The Brihanmumbai Municipal Corporation, more popularly known in India as the Brihanmumbai Mahanagar Palika Corporation of Greater Mumbai (MCGM) and otherwise known as BMC, has been reporting stunning losses in its file and record rooms that are already presenting a good many problems to tax-payers in the Mumbai area. The BMC is the richest municipal organisation in India and is in charge of Mumbai city, which also makes it the biggest civic body in the country. Being in charge of most of the civic concerns and administration in the area, it is not only the go-to body when it comes to public works but also official and property records. Unfortunately, its functions may be in danger due to the lack of something few of its officials ever thought to need: termite control.
Several ward offices of the BMC have apparently been infested by these insects, which are notorious for the property damage they can create. The offices at Chembur, Andheri, and Ghatkopar have apparently suffered major damage already, and now officials are very worried. Countless documents reside in the BMC’s records rooms, and these are not just records of state but also ones that have to do with private property and the BMC’s direct interactions with the people. Around 50 lakh records such as property assessments and public reports are contained in the property tax department record room alone, and the estate department has about 100 lakh documents. A “lakh” is a unit used by the Indians in their numbering and it may be understood as translating 100,000 units. These are not meagre numbers. Now it seems that a great portion of these documents have already been lost, owing to the depredations of the pesky insects, and all because the ward offices had not instituted termite control procedures beforehand.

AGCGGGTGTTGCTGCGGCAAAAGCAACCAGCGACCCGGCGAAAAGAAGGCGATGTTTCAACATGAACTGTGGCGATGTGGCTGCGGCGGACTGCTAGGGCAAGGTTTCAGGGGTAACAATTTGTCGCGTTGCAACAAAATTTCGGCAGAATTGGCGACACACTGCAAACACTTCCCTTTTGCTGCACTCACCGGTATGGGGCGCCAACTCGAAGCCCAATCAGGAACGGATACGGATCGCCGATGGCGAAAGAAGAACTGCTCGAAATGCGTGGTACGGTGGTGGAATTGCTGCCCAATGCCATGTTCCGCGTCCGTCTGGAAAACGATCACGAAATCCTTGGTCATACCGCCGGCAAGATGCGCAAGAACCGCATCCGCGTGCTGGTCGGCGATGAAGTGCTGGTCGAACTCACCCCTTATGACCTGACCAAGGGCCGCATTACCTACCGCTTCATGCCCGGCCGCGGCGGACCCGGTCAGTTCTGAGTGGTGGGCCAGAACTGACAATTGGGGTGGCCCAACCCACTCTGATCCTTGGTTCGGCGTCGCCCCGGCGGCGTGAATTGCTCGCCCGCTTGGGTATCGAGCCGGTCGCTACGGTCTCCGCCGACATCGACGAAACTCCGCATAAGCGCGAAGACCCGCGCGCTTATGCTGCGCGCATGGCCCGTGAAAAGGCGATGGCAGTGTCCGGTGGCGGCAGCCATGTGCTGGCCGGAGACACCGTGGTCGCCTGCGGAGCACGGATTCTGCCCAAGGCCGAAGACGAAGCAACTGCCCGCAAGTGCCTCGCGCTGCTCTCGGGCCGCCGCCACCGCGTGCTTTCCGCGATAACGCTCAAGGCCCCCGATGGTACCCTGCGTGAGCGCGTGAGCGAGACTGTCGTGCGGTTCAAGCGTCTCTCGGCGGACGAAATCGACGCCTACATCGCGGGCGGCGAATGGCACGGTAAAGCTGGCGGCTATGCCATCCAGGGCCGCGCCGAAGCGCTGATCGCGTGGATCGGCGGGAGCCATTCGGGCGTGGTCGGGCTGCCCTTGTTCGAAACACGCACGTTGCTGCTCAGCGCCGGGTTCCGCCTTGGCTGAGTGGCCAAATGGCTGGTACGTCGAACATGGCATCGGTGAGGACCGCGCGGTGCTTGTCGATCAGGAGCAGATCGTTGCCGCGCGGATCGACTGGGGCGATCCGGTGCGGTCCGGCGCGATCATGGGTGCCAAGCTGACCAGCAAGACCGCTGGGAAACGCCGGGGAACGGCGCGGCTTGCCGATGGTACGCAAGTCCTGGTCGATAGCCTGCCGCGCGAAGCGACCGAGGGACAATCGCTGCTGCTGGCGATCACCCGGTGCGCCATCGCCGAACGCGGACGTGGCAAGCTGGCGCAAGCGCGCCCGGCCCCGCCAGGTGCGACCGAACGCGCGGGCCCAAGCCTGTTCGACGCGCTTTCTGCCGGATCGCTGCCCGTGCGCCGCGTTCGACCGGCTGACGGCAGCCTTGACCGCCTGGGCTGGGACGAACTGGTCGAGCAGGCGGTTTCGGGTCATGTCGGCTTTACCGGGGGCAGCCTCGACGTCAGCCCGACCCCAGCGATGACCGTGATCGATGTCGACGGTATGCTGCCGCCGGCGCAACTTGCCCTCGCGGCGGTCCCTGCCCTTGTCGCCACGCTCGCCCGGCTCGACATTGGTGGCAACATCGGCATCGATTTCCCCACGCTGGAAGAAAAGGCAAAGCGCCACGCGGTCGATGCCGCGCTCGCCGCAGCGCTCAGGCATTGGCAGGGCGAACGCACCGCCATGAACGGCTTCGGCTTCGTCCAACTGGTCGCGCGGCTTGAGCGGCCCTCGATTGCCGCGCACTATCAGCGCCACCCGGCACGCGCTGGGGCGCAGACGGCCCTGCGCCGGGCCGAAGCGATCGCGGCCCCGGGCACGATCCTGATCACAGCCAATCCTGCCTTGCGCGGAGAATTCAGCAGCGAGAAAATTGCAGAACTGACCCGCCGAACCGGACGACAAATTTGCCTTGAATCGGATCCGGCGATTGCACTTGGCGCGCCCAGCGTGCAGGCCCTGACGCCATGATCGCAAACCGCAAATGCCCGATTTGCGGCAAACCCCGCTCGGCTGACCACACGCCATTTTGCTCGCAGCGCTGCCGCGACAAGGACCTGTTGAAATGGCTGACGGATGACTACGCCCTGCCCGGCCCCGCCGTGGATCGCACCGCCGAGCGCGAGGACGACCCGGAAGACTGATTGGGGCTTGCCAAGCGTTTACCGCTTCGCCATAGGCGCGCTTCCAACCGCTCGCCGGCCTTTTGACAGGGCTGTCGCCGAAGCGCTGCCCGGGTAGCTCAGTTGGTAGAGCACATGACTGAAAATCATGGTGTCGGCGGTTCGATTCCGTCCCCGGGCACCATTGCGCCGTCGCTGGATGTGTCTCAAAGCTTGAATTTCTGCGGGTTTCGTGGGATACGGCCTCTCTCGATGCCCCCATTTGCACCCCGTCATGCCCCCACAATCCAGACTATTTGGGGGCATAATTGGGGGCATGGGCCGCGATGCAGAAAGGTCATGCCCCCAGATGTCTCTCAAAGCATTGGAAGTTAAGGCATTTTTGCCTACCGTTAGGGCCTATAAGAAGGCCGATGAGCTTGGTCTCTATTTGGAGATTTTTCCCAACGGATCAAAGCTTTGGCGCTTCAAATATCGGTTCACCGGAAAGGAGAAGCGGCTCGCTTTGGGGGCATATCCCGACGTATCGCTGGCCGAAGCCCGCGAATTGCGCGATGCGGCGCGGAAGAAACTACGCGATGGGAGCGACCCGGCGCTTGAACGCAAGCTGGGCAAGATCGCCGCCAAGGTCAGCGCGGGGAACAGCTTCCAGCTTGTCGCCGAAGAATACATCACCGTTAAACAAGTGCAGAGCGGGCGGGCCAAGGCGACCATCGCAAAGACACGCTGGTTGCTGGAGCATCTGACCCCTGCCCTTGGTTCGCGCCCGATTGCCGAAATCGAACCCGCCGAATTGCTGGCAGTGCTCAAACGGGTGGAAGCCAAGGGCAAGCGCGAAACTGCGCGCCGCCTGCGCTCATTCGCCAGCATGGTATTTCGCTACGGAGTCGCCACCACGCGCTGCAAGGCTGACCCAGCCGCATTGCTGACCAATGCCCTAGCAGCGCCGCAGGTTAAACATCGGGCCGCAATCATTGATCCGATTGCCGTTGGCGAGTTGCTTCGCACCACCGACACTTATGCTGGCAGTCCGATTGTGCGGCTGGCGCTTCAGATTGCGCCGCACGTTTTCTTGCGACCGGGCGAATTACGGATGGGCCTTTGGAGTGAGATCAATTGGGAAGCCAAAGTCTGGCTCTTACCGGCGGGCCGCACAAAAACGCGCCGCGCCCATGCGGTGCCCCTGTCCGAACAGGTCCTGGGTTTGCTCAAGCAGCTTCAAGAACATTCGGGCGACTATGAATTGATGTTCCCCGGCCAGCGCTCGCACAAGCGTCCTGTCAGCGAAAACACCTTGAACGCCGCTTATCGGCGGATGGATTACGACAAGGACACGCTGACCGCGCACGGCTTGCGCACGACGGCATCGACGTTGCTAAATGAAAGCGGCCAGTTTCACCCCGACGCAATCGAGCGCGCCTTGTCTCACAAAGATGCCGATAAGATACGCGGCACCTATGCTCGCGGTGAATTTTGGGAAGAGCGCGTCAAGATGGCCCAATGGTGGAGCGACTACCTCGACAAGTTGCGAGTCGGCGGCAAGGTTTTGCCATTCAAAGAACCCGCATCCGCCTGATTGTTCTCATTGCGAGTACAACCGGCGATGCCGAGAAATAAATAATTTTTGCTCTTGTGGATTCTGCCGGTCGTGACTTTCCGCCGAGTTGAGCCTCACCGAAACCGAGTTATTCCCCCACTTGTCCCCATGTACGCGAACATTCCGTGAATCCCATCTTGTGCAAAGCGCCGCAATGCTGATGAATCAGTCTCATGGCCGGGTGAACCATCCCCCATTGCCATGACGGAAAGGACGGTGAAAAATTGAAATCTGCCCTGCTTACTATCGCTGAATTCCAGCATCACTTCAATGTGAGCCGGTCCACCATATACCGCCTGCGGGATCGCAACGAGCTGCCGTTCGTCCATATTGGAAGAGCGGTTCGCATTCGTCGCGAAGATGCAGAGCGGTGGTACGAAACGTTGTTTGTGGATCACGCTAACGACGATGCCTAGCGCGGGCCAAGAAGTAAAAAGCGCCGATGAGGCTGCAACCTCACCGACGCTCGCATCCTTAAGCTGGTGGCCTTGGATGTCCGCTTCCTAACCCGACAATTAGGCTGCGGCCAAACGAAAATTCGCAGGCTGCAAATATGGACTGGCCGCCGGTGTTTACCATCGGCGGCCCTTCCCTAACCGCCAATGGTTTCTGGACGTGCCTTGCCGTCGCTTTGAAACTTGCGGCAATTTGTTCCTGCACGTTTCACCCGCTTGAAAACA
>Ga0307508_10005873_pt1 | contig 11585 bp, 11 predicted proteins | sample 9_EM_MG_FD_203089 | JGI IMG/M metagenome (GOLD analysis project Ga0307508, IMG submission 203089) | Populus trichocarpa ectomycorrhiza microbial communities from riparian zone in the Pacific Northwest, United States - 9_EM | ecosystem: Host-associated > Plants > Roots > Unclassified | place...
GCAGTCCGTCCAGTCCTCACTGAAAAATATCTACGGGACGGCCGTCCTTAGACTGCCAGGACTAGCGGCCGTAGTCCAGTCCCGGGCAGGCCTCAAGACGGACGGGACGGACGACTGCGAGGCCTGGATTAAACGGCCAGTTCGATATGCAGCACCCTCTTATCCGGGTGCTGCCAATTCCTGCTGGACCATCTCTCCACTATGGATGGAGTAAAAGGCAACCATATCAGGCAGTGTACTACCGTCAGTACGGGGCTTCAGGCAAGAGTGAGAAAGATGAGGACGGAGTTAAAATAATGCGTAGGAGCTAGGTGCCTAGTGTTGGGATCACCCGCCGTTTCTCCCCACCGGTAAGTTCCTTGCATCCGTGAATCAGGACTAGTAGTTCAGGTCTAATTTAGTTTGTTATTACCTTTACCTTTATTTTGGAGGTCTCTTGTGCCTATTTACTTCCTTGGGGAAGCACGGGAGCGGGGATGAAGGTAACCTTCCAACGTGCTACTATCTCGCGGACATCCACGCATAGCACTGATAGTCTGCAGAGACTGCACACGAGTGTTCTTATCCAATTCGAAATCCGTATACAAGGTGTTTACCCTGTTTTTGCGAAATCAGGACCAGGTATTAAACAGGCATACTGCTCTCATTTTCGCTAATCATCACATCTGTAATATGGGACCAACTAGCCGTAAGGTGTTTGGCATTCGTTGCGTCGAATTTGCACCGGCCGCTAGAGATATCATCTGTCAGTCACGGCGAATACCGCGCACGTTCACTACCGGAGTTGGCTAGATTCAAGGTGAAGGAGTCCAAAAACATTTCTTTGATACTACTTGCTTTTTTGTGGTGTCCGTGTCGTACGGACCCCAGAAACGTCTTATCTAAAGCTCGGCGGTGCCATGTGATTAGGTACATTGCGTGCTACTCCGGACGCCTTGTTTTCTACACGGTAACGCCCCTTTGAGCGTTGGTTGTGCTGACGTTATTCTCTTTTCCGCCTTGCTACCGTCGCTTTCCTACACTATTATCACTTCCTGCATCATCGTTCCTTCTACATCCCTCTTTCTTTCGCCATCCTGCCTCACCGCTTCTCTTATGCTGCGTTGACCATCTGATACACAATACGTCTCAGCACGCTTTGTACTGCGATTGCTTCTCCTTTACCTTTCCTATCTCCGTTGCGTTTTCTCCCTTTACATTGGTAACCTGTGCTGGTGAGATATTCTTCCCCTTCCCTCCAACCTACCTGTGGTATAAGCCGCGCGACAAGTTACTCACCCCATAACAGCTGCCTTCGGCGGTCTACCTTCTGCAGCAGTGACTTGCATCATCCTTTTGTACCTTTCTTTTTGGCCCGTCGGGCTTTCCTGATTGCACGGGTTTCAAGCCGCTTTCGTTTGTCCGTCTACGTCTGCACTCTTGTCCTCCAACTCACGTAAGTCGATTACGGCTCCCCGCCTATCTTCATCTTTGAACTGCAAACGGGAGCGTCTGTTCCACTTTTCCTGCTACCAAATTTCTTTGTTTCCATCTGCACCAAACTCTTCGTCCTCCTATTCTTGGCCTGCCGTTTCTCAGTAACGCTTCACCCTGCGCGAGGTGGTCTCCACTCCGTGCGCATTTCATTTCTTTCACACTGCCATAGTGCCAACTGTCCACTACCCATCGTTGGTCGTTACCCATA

How does this affect the members of the Mumbai populace? In many ways. Some are already finding it nigh-impossible to get their requests for official ownership records processed, for instance, because most of the papers have been so reduced by the termites that they crumble upon being touched. Those working for the municipal wards shall find it difficult to access their pension and gratuities later on because the BMC may well be unable to find their official records. Even the BMC’s activities are being hampered: the Chembur office’s civic auditor was recently unable to complete the necessary balance sheets for the ward just because he could not find the documents required.
According to the civic department handling pesticide applications, they have been applying pesticides regularly in the offices, as per their duties. The problem, it is alleged, is simply that the termites are far hardier than expected, and might perhaps have been stopped only with very specific, insect-targeted measures of termite control. Whatever the case, it is clear that Mumbai’s civic body needs a bit of termite extermination to be done as soon as possible. For now, however, the only solutions really being taken are continued pesticide spray applications, which time may have already proven to be insufficient.